Timothy Jayne said, "Classical Music is conducive to a good studying environment". Probably true for most, but in my case it is, and always has been, a very big distraction when studying or equivalent. One notable occasion when I couldn't do anything except endure it was when I was in London sitting a professional Finals exam in a large upstairs hall to the unwanted accompaniment of the LSO rehearsing immediately below. Brahms 4 still brings back unwanted memories!
Well, Paganini's variations are "hummable", as they were popular "tunes" in his time, but even I,as one of his most ardent fans, cannot recommend I Palpiti or Moses variations for the very "beginner" (it would make for fun times, though; especially if the person is not aware of the violin's capabilities.)
I don't think there's a way to force someone to like anything. For most of us, it's really the prolonged exposure that makes us "like" classical music for the most part. And I don't mean 24/7 for a couple months, I mean over the course of years of studying the instrument and naturally coming to appreciate the things we do. For instance, I appreciate Piano and Violin Concerto more than I do an Oboe Concerto simply because I can really understand the technical finesse and the musical interpretation using those instruments since those two are my main instruments. So it's really about the interest that I (we?) have developed in learning to play an instrument.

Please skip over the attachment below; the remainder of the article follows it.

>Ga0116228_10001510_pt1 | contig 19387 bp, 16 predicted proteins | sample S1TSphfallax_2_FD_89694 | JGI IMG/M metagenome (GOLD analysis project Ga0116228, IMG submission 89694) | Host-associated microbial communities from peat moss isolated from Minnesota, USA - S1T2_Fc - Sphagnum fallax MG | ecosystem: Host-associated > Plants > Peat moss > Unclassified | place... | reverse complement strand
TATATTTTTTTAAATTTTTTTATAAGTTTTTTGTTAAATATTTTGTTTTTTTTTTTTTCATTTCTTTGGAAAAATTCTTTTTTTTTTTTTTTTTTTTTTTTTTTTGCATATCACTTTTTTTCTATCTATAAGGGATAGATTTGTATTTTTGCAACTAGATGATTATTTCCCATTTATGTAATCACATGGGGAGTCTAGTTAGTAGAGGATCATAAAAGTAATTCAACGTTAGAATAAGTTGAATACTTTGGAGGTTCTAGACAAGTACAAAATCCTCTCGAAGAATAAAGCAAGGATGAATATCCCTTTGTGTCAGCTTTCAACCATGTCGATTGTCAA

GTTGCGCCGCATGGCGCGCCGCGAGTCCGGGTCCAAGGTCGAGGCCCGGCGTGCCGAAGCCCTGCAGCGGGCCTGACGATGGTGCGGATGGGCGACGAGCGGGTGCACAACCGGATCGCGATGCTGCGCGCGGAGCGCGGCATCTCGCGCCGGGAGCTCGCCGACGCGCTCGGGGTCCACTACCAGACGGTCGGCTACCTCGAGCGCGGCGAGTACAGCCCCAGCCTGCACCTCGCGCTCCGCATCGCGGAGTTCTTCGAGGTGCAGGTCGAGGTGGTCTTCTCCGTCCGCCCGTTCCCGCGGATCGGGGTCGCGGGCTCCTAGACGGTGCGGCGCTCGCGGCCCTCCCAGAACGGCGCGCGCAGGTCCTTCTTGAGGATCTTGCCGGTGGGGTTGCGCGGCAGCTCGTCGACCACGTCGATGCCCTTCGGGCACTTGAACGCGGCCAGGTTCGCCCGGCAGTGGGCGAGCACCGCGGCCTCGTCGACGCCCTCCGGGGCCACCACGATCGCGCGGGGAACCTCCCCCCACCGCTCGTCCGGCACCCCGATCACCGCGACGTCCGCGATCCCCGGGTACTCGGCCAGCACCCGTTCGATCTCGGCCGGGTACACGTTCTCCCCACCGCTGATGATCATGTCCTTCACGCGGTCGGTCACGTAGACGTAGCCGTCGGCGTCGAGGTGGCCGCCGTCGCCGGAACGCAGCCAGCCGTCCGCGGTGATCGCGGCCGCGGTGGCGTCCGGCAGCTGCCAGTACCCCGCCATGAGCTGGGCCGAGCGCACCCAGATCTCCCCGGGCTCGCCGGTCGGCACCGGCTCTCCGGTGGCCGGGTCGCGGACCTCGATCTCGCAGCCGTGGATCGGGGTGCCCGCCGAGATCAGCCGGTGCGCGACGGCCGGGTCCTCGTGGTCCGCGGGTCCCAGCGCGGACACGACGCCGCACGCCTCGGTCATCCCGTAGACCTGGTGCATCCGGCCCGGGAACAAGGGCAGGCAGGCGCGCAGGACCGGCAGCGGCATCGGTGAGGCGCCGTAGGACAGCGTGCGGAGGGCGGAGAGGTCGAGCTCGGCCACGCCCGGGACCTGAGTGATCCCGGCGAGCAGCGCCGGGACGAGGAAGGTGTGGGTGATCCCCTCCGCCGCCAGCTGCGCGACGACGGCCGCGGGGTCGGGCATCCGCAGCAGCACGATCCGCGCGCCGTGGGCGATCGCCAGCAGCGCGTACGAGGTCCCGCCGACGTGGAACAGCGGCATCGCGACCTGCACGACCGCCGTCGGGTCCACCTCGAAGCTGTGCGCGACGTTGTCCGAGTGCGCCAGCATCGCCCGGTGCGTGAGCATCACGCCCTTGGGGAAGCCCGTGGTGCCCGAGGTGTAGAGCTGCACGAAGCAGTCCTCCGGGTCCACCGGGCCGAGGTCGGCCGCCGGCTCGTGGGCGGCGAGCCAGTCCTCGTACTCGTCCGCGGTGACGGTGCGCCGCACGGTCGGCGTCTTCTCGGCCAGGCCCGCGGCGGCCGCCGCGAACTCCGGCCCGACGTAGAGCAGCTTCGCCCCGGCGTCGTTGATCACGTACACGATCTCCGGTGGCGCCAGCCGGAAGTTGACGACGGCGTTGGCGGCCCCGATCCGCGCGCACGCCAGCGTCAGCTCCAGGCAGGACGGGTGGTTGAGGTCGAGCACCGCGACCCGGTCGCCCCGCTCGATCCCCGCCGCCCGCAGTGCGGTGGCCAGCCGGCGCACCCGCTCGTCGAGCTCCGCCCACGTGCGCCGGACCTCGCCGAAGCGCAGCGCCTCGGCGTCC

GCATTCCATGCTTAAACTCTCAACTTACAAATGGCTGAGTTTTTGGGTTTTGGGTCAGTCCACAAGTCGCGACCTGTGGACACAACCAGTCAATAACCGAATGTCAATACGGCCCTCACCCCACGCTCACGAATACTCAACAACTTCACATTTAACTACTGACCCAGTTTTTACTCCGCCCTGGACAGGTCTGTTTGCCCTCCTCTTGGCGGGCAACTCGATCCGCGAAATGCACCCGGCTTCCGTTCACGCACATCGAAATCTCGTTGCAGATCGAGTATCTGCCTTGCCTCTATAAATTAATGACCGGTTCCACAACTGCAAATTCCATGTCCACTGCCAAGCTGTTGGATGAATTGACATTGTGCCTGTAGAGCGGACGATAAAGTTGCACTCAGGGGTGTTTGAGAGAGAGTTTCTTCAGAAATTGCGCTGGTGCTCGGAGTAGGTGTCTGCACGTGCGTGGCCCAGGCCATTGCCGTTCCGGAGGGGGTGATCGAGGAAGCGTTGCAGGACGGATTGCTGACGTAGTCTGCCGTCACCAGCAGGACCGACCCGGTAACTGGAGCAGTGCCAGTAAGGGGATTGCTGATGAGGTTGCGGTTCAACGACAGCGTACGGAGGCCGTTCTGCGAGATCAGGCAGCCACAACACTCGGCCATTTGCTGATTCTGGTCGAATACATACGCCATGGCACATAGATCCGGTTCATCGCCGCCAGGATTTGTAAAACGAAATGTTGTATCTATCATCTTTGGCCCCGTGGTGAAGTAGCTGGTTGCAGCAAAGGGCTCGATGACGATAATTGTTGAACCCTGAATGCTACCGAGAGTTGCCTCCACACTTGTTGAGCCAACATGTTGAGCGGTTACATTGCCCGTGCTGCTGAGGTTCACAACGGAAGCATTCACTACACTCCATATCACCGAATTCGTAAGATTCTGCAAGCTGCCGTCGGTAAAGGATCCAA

Cassio finally said what I was thinking all along.
Of course we shouldn't shove music down people's throats, but there is nothing wrong with sharing it with them and having a conversation about it in a non-critical, non-forceful way. Assessing their comfort level, and knowing when to back off is key. God forbid someone turn me on to something new.